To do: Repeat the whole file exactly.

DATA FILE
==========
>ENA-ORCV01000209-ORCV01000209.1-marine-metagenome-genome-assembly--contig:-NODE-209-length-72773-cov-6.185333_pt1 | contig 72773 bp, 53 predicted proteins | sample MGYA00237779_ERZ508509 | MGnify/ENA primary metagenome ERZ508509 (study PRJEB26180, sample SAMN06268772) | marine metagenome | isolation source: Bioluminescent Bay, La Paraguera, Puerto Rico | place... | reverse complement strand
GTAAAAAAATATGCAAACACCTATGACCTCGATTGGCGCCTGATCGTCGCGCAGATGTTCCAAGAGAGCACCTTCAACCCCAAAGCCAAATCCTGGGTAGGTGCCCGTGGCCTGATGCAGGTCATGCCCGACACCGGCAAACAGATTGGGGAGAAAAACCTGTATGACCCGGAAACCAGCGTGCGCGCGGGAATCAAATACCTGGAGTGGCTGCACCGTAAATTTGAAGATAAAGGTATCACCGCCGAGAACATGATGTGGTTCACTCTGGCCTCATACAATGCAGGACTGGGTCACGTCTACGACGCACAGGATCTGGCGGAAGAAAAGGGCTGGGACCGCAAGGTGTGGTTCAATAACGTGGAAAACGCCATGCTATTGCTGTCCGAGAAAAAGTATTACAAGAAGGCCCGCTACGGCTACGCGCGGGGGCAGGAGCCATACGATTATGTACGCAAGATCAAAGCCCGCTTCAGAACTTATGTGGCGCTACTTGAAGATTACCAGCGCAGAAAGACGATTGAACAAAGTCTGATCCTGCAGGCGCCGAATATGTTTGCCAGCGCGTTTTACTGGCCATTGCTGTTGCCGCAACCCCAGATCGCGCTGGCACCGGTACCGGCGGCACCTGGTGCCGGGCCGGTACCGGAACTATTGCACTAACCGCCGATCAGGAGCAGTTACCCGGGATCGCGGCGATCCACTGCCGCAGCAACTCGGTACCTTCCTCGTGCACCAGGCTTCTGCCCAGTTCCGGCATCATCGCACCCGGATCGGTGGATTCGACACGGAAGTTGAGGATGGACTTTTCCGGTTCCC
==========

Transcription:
>ENA-ORCV01000209-ORCV01000209.1-marine-metagenome-genome-assembly--contig:-NODE-209-length-72773-cov-6.185333_pt1 | contig 72773 bp, 53 predicted proteins | sample MGYA00237779_ERZ508509 | MGnify/ENA primary metagenome ERZ508509 (study PRJEB26180, sample SAMN06268772) | marine metagenome | isolation source: Bioluminescent Bay, La Paraguera, Puerto Rico | place... | reverse complement strand
GTAAAAAAATATGCAAACACCTATGACCTCGATTGGCGCCTGATCGTCGCGCAGATGTTCCAAGAGAGCACCTTCAACCCCAAAGCCAAATCCTGGGTAGGTGCCCGTGGCCTGATGCAGGTCATGCCCGACACCGGCAAACAGATTGGGGAGAAAAACCTGTATGACCCGGAAACCAGCGTGCGCGCGGGAATCAAATACCTGGAGTGGCTGCACCGTAAATTTGAAGATAAAGGTATCACCGCCGAGAACATGATGTGGTTCACTCTGGCCTCATACAATGCAGGACTGGGTCACGTCTACGACGCACAGGATCTGGCGGAAGAAAAGGGCTGGGACCGCAAGGTGTGGTTCAATAACGTGGAAAACGCCATGCTATTGCTGTCCGAGAAAAAGTATTACAAGAAGGCCCGCTACGGCTACGCGCGGGGGCAGGAGCCATACGATTATGTACGCAAGATCAAAGCCCGCTTCAGAACTTATGTGGCGCTACTTGAAGATTACCAGCGCAGAAAGACGATTGAACAAAGTCTGATCCTGCAGGCGCCGAATATGTTTGCCAGCGCGTTTTACTGGCCATTGCTGTTGCCGCAACCCCAGATCGCGCTGGCACCGGTACCGGCGGCACCTGGTGCCGGGCCGGTACCGGAACTATTGCACTAACCGCCGATCAGGAGCAGTTACCCGGGATCGCGGCGATCCACTGCCGCAGCAACTCGGTACCTTCCTCGTGCACCAGGCTTCTGCCCAGTTCCGGCATCATCGCACCCGGATCGGTGGATTCGACACGGAAGTTGAGGATGGACTTTTCCGGTTCCC